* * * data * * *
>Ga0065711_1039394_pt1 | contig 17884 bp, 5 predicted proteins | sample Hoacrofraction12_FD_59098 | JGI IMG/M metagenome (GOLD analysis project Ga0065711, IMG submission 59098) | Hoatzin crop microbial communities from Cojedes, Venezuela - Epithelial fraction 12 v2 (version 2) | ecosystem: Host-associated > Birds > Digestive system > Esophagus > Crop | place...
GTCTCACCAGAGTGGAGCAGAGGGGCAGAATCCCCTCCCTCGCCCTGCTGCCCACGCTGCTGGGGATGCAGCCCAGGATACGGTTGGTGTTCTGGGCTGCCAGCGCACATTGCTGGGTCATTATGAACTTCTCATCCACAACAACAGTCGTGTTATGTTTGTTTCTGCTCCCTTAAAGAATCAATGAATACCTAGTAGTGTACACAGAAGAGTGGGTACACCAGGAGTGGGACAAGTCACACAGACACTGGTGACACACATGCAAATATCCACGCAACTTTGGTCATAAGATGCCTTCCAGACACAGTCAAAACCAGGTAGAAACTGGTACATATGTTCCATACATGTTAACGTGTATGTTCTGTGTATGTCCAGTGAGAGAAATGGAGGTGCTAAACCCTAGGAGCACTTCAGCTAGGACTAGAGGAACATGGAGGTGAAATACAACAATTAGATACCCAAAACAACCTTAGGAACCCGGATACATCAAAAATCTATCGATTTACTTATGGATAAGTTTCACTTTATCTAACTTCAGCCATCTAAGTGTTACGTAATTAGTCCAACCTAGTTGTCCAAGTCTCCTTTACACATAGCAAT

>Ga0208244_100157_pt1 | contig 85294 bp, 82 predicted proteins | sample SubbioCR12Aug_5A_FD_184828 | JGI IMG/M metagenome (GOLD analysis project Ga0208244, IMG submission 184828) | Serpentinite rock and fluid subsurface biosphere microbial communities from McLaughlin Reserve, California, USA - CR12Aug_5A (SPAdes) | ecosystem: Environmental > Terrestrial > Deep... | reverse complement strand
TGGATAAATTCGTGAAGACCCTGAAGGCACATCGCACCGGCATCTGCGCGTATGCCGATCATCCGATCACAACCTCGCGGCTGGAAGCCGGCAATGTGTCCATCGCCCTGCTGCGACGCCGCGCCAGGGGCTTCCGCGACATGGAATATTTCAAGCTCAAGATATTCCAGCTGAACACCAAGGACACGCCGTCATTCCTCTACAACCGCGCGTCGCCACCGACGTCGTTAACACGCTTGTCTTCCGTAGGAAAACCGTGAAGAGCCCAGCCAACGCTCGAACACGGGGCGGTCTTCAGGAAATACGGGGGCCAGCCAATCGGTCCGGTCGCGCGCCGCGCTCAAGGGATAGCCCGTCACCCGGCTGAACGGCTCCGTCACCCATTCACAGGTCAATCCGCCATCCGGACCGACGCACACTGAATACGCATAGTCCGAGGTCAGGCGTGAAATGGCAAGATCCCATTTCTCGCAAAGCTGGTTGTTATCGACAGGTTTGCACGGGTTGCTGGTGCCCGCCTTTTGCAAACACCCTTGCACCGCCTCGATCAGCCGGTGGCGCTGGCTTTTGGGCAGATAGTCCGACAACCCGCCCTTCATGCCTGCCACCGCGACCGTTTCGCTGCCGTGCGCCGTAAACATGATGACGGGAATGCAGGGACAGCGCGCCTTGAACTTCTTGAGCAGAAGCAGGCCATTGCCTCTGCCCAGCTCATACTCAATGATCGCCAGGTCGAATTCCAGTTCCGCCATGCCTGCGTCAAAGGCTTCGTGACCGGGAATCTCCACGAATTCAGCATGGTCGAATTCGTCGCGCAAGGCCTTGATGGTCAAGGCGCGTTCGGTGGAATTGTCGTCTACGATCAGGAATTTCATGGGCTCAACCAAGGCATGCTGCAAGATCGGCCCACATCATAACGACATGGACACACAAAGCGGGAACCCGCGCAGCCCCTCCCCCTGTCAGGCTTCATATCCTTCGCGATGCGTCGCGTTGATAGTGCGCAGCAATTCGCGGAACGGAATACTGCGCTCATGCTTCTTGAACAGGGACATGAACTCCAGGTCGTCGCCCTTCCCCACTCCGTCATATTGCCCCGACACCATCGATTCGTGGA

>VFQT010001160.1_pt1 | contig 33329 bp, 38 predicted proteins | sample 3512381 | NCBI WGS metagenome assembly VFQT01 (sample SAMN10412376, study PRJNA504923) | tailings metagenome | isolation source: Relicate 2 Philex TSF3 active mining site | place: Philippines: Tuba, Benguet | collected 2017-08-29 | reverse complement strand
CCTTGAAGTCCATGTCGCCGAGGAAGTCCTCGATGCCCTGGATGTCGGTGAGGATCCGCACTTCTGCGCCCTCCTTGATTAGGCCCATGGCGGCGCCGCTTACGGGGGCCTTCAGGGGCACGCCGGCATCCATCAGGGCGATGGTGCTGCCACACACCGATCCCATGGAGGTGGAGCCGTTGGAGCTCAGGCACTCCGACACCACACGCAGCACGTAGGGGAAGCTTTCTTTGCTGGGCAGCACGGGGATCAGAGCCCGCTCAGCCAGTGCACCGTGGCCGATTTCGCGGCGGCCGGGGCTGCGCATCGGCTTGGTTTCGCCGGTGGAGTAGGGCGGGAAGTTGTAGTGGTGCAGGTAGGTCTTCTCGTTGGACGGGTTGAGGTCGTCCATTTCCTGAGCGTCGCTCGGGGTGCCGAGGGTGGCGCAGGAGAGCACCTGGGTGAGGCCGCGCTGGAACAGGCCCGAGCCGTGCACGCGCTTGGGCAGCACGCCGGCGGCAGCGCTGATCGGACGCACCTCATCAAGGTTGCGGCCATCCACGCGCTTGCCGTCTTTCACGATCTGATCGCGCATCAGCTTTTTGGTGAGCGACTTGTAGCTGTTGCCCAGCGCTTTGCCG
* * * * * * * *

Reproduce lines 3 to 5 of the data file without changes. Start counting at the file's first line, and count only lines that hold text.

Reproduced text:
>Ga0208244_100157_pt1 | contig 85294 bp, 82 predicted proteins | sample SubbioCR12Aug_5A_FD_184828 | JGI IMG/M metagenome (GOLD analysis project Ga0208244, IMG submission 184828) | Serpentinite rock and fluid subsurface biosphere microbial communities from McLaughlin Reserve, California, USA - CR12Aug_5A (SPAdes) | ecosystem: Environmental > Terrestrial > Deep... | reverse complement strand
TGGATAAATTCGTGAAGACCCTGAAGGCACATCGCACCGGCATCTGCGCGTATGCCGATCATCCGATCACAACCTCGCGGCTGGAAGCCGGCAATGTGTCCATCGCCCTGCTGCGACGCCGCGCCAGGGGCTTCCGCGACATGGAATATTTCAAGCTCAAGATATTCCAGCTGAACACCAAGGACACGCCGTCATTCCTCTACAACCGCGCGTCGCCACCGACGTCGTTAACACGCTTGTCTTCCGTAGGAAAACCGTGAAGAGCCCAGCCAACGCTCGAACACGGGGCGGTCTTCAGGAAATACGGGGGCCAGCCAATCGGTCCGGTCGCGCGCCGCGCTCAAGGGATAGCCCGTCACCCGGCTGAACGGCTCCGTCACCCATTCACAGGTCAATCCGCCATCCGGACCGACGCACACTGAATACGCATAGTCCGAGGTCAGGCGTGAAATGGCAAGATCCCATTTCTCGCAAAGCTGGTTGTTATCGACAGGTTTGCACGGGTTGCTGGTGCCCGCCTTTTGCAAACACCCTTGCACCGCCTCGATCAGCCGGTGGCGCTGGCTTTTGGGCAGATAGTCCGACAACCCGCCCTTCATGCCTGCCACCGCGACCGTTTCGCTGCCGTGCGCCGTAAACATGATGACGGGAATGCAGGGACAGCGCGCCTTGAACTTCTTGAGCAGAAGCAGGCCATTGCCTCTGCCCAGCTCATACTCAATGATCGCCAGGTCGAATTCCAGTTCCGCCATGCCTGCGTCAAAGGCTTCGTGACCGGGAATCTCCACGAATTCAGCATGGTCGAATTCGTCGCGCAAGGCCTTGATGGTCAAGGCGCGTTCGGTGGAATTGTCGTCTACGATCAGGAATTTCATGGGCTCAACCAAGGCATGCTGCAAGATCGGCCCACATCATAACGACATGGACACACAAAGCGGGAACCCGCGCAGCCCCTCCCCCTGTCAGGCTTCATATCCTTCGCGATGCGTCGCGTTGATAGTGCGCAGCAATTCGCGGAACGGAATACTGCGCTCATGCTTCTTGAACAGGGACATGAACTCCAGGTCGTCGCCCTTCCCCACTCCGTCATATTGCCCCGACACCATCGATTCGTGGA

>VFQT010001160.1_pt1 | contig 33329 bp, 38 predicted proteins | sample 3512381 | NCBI WGS metagenome assembly VFQT01 (sample SAMN10412376, study PRJNA504923) | tailings metagenome | isolation source: Relicate 2 Philex TSF3 active mining site | place: Philippines: Tuba, Benguet | collected 2017-08-29 | reverse complement strand